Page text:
Scientists manufacture living blood vessel2022-10-28
An international consortium of researchers led by the University of Sydney, has developed technology to enable the manufacturing of materials that mimic the structure of living blood vessels, with significant implications for the future of surgery.
Preclinical testing found that following transplantation of the manufactured blood vessel into mice, the body accepted the material, with new cells and tissue growing in the right places — in essence transforming it into a ‘living blood vessel.’
Senior author Professor Anthony Weiss from the Charles Perkins Centre said while others have tried to build blood vessels with various degrees of success before, this is the first time scientists have seen the vessels develop with such a high degree of similarity to the complex structure of naturally occurring blood vessels.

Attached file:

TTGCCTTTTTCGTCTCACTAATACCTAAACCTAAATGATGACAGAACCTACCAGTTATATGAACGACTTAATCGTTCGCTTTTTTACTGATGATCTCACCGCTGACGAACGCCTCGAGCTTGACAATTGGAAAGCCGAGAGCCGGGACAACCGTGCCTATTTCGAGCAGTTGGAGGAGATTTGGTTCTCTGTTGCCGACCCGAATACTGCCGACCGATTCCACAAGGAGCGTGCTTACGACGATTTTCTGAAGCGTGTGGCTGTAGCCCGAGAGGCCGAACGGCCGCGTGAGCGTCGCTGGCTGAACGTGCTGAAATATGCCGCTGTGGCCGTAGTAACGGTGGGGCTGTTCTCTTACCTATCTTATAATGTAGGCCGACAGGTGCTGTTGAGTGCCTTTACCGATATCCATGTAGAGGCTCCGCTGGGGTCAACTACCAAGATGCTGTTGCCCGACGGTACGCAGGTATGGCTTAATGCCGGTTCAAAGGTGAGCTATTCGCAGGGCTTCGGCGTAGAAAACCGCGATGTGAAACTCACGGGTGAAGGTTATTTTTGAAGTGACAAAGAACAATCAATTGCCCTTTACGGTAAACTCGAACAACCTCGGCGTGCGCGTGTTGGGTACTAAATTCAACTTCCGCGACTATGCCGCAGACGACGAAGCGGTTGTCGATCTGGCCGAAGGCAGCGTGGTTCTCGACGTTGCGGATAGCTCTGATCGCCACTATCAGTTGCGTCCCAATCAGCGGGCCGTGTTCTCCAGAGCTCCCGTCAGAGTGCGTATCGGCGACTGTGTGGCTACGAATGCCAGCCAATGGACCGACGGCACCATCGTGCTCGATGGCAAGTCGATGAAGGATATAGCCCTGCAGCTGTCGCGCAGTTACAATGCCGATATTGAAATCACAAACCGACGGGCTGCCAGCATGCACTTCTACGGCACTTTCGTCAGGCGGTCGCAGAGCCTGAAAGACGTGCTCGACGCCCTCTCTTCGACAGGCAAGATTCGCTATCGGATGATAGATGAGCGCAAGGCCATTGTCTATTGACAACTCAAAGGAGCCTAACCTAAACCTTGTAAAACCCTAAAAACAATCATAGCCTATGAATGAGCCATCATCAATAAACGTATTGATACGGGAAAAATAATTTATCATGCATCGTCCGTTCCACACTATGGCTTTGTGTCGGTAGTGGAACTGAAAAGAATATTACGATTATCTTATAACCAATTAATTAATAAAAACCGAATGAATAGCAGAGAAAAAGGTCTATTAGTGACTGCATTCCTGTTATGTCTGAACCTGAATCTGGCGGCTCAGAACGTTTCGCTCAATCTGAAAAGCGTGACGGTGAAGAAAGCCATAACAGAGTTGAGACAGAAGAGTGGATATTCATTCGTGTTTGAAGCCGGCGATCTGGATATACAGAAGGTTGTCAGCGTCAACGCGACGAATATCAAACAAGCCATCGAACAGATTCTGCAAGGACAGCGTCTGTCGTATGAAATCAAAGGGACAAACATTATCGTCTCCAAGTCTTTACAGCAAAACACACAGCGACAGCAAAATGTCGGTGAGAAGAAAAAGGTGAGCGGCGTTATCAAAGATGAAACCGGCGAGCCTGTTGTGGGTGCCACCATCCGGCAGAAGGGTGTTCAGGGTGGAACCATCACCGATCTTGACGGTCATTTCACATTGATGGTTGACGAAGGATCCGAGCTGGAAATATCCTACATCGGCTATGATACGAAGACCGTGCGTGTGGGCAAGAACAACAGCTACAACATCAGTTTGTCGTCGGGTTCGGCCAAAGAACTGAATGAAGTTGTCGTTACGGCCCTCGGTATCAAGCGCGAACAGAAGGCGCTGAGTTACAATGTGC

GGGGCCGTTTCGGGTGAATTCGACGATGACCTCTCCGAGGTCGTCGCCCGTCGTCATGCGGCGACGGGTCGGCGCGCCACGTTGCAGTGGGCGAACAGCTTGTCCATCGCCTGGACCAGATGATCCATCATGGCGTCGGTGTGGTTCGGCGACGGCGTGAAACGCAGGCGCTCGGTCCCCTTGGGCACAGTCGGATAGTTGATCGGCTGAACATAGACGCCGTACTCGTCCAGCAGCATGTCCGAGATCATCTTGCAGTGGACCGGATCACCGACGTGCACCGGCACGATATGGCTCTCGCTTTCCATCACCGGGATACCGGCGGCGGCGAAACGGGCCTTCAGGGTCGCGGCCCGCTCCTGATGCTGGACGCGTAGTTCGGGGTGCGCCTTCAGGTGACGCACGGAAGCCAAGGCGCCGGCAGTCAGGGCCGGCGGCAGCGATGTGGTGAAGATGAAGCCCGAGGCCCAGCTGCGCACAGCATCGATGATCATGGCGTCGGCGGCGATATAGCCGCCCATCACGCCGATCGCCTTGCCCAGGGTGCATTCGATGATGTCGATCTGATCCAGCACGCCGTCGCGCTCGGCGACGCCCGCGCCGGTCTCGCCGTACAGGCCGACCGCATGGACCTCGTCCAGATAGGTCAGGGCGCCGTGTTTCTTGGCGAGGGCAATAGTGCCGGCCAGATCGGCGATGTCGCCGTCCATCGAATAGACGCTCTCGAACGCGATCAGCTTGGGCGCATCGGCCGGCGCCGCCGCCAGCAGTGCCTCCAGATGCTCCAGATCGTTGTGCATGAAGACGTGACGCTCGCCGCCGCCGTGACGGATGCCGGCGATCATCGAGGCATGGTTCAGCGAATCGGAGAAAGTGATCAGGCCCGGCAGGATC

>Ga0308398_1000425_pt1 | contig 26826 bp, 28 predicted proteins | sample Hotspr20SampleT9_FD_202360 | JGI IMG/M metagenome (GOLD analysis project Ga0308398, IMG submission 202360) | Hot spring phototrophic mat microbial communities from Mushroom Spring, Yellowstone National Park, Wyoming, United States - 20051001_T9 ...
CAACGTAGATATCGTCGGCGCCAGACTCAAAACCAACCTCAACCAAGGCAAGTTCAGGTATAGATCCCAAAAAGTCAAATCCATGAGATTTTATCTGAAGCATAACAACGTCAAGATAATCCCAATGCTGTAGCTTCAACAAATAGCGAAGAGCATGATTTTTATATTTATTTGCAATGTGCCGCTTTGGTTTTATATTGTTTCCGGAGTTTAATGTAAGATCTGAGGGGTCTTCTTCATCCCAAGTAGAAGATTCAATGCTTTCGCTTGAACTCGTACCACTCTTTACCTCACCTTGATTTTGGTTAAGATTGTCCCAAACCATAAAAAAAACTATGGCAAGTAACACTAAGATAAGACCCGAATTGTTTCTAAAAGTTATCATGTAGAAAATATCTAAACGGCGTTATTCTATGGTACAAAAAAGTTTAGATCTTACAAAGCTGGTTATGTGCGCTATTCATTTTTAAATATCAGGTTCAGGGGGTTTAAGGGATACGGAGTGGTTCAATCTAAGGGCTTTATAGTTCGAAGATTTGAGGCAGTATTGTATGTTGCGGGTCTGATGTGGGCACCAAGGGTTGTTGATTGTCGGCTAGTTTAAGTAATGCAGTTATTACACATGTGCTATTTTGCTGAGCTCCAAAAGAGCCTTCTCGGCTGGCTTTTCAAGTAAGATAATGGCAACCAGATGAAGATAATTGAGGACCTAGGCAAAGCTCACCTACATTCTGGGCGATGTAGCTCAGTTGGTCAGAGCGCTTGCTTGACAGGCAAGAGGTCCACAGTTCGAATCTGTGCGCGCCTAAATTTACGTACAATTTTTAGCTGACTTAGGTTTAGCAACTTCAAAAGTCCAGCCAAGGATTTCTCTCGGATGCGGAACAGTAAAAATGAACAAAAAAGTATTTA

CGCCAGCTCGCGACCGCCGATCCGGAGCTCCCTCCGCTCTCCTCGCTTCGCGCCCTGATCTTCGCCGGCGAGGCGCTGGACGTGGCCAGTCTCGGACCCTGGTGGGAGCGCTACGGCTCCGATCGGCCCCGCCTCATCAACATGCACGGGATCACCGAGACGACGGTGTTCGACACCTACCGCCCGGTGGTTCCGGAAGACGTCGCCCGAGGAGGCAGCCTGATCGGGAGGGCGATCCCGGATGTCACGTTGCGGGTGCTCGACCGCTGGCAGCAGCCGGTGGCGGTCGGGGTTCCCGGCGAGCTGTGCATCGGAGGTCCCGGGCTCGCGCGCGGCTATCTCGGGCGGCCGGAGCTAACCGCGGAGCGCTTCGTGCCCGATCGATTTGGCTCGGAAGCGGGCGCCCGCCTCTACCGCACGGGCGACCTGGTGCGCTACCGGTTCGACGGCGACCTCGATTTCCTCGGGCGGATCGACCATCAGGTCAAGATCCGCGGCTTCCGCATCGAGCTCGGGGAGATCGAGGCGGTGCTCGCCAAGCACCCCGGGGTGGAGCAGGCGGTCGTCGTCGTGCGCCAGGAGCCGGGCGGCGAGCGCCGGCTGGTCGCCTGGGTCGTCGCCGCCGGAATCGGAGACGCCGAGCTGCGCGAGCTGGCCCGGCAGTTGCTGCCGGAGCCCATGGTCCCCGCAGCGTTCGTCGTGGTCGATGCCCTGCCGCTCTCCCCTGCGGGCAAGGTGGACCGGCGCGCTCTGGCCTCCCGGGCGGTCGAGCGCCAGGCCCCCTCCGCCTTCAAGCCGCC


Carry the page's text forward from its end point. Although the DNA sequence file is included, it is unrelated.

“Nature converts this manufactured tube over time to one that looks, behaves and functions like a real blood vessel,” said Professor Weiss.
“The technology’s ability to recreate the complex structure of biological tissues shows it has the potential to not only manufacture blood vessels to assist in surgery, but also sets the scene for the future creation of other synthetic tissues such as heart valves.”
Co-author Dr Christopher Breuer of the Center for Regenerative Medicine at Nationwide Children’s Hospital and the Wexner Medical Center in Columbus, USA said he is excited about the potential of the research for children.
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